Saturday, February 23, 2008


At least the actors were good. Grace is about an atheist--named Grace, of course--and her struggle to deal with her son's desire to become an Episcopalian priest. Dealing with it apparently means constantly haranguing him about the evils and illogic of religion in a thoroughly shrill and unpleasant way.

I'm not a religious person; I don't believe in God or have a whole lot of patience for organized religion. I think it does more harm than good and is, well, illogical. So in theory I should have had quite a bit of sympathy for Grace. In reality, whenever she went on one of her tirades and/or argued with her son I wanted to stab myself in the ears with my knitting needles.

It's not only that Grace is such an unpleasant character though. It's that she doesn't have anything particularly interesting or insightful to say. Nor does her son, for that matter. One family member wants to live her life by the rules of logic and the other is following a path which even he can't explain logically. There's an good play to be made of that. Unfortunately this wasn't it, and that's mostly due to the laziness of the writing.

There's an overly fussy structure to the play where important things happen off stage, as if it's too much effort to actually show us the interesting bits. What's more, the characters don't seem to have any thoughts that haven't been expressed more eloquently time and time again. At one point the son uses the Matrix as a metaphor. At another point his fiance, Ruth, listens to Ani Difranco's "Untouchable Face" and then explains to Grace that sometimes it's easier for her to use other people's words. Easier for the playwright as well, I imagine, but it sure as hell isn't interesting or illuminating for the audience. I mean, when I was about 15 I loved that song and Ani Difranco--after all, she's pretty much the patron saint of angry teenage girls--but it's not exactly an effective use of her music.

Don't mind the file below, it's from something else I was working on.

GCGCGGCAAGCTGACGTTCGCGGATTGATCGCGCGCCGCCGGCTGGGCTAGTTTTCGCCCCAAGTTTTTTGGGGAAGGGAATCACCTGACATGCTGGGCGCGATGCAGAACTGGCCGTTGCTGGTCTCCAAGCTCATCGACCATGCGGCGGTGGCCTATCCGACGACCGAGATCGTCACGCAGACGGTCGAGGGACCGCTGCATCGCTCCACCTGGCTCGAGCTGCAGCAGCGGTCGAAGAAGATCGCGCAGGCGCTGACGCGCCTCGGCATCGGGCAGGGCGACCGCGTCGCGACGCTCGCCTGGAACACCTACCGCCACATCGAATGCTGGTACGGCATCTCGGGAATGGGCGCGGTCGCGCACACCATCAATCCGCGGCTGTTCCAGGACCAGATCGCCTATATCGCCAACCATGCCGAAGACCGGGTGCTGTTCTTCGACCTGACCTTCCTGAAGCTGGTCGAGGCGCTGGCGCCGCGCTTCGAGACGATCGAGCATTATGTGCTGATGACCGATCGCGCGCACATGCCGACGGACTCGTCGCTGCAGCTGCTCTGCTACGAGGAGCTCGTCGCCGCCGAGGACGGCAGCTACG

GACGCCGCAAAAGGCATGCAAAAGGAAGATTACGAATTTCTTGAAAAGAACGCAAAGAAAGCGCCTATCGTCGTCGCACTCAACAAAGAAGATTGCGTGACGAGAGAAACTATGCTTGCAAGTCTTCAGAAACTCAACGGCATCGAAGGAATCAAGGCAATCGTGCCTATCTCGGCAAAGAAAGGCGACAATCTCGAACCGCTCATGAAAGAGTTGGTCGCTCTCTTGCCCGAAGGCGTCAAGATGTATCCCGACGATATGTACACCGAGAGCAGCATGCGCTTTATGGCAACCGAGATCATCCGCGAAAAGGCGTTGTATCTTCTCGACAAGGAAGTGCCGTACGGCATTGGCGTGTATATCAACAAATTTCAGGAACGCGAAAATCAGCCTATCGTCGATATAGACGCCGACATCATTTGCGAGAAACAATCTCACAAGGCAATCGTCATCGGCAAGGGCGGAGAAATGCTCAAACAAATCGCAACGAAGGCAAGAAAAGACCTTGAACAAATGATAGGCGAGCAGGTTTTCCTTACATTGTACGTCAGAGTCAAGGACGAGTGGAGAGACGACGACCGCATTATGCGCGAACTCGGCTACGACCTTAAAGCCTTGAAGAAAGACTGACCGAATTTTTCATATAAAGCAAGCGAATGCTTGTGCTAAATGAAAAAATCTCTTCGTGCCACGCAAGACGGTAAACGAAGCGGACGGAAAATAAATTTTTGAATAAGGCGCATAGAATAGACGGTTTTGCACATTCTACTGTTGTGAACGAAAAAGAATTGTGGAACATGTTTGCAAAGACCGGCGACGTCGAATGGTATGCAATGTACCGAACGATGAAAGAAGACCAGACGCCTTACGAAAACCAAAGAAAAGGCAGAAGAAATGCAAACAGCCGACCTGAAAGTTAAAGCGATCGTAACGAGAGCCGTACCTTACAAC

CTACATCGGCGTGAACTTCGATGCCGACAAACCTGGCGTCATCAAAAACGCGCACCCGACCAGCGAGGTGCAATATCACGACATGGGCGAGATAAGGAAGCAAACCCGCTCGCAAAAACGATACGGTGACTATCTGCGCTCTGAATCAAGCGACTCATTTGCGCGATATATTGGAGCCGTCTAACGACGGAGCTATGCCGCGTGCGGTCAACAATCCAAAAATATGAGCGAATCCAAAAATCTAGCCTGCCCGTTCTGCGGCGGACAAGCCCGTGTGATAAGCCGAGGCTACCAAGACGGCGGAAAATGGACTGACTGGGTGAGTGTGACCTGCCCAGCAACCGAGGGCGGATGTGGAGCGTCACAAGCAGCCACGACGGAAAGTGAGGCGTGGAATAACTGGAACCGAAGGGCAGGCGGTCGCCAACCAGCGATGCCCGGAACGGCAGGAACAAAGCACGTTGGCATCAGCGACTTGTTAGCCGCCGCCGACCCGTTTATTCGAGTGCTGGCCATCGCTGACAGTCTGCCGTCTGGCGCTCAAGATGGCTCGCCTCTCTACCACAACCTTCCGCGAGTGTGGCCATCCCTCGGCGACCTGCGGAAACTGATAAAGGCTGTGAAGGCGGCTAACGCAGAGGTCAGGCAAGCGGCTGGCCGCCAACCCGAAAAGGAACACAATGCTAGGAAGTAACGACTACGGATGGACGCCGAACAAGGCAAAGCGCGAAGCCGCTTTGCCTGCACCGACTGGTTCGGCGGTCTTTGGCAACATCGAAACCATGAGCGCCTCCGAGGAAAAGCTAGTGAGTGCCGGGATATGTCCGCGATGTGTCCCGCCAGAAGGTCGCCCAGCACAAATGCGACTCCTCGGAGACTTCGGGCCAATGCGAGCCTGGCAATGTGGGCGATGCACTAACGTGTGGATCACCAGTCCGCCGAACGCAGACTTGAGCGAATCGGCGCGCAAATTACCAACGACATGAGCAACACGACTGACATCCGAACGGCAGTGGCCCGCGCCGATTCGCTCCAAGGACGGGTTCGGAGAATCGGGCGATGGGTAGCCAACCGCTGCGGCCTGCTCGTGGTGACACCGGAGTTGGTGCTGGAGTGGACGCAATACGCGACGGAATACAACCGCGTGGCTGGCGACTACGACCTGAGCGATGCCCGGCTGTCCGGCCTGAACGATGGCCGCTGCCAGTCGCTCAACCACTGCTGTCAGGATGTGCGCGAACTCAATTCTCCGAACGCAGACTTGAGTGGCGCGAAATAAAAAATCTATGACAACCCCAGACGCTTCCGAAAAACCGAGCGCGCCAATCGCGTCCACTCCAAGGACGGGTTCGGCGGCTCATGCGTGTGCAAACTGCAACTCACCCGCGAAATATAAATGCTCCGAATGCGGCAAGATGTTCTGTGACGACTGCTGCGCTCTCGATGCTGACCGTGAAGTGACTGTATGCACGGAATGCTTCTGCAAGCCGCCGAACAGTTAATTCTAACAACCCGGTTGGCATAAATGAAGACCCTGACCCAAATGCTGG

In the end the play takes an interesting topic and doesn't do much of anything with it. The whole thing feels rather thin and convenient. The characters aren't fully realized and so the moments of emotional catharsis leave you cold and the closure they achieve at the end doesn't feel earned. That could be partially excused if the ideas presented in the play were enough to hold it together. Instead though, we're left with regurgitated cliches presented in an uninteresting manner. So really, what's the point.

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